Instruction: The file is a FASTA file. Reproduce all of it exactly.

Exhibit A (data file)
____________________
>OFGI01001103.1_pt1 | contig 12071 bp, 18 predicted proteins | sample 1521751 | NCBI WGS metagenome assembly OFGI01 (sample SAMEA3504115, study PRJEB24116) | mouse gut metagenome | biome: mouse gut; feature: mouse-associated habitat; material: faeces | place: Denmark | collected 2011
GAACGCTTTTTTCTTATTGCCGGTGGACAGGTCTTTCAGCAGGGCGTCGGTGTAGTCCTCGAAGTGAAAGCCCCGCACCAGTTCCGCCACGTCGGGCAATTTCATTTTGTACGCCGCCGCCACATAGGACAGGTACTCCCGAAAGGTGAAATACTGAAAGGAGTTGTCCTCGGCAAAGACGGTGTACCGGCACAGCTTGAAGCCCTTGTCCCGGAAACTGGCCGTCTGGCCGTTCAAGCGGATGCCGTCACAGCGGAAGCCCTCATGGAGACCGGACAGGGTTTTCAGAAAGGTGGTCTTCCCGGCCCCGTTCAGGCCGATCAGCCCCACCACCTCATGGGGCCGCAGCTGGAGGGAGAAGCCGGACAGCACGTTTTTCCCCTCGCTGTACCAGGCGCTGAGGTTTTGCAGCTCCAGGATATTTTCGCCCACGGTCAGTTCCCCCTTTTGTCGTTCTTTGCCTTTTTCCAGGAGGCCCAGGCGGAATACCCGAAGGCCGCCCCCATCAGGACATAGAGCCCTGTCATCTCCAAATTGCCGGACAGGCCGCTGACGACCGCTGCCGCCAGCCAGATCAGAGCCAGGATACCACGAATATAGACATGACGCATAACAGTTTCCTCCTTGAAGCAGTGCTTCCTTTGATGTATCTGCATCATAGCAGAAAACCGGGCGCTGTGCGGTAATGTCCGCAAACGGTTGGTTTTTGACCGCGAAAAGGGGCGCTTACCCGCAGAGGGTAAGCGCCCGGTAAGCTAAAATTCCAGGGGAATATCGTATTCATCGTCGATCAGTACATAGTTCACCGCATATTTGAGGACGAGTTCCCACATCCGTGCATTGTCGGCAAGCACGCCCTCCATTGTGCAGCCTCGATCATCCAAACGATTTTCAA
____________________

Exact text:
>OFGI01001103.1_pt1 | contig 12071 bp, 18 predicted proteins | sample 1521751 | NCBI WGS metagenome assembly OFGI01 (sample SAMEA3504115, study PRJEB24116) | mouse gut metagenome | biome: mouse gut; feature: mouse-associated habitat; material: faeces | place: Denmark | collected 2011
GAACGCTTTTTTCTTATTGCCGGTGGACAGGTCTTTCAGCAGGGCGTCGGTGTAGTCCTCGAAGTGAAAGCCCCGCACCAGTTCCGCCACGTCGGGCAATTTCATTTTGTACGCCGCCGCCACATAGGACAGGTACTCCCGAAAGGTGAAATACTGAAAGGAGTTGTCCTCGGCAAAGACGGTGTACCGGCACAGCTTGAAGCCCTTGTCCCGGAAACTGGCCGTCTGGCCGTTCAAGCGGATGCCGTCACAGCGGAAGCCCTCATGGAGACCGGACAGGGTTTTCAGAAAGGTGGTCTTCCCGGCCCCGTTCAGGCCGATCAGCCCCACCACCTCATGGGGCCGCAGCTGGAGGGAGAAGCCGGACAGCACGTTTTTCCCCTCGCTGTACCAGGCGCTGAGGTTTTGCAGCTCCAGGATATTTTCGCCCACGGTCAGTTCCCCCTTTTGTCGTTCTTTGCCTTTTTCCAGGAGGCCCAGGCGGAATACCCGAAGGCCGCCCCCATCAGGACATAGAGCCCTGTCATCTCCAAATTGCCGGACAGGCCGCTGACGACCGCTGCCGCCAGCCAGATCAGAGCCAGGATACCACGAATATAGACATGACGCATAACAGTTTCCTCCTTGAAGCAGTGCTTCCTTTGATGTATCTGCATCATAGCAGAAAACCGGGCGCTGTGCGGTAATGTCCGCAAACGGTTGGTTTTTGACCGCGAAAAGGGGCGCTTACCCGCAGAGGGTAAGCGCCCGGTAAGCTAAAATTCCAGGGGAATATCGTATTCATCGTCGATCAGTACATAGTTCACCGCATATTTGAGGACGAGTTCCCACATCCGTGCATTGTCGGCAAGCACGCCCTCCATTGTGCAGCCTCGATCATCCAAACGATTTTCAA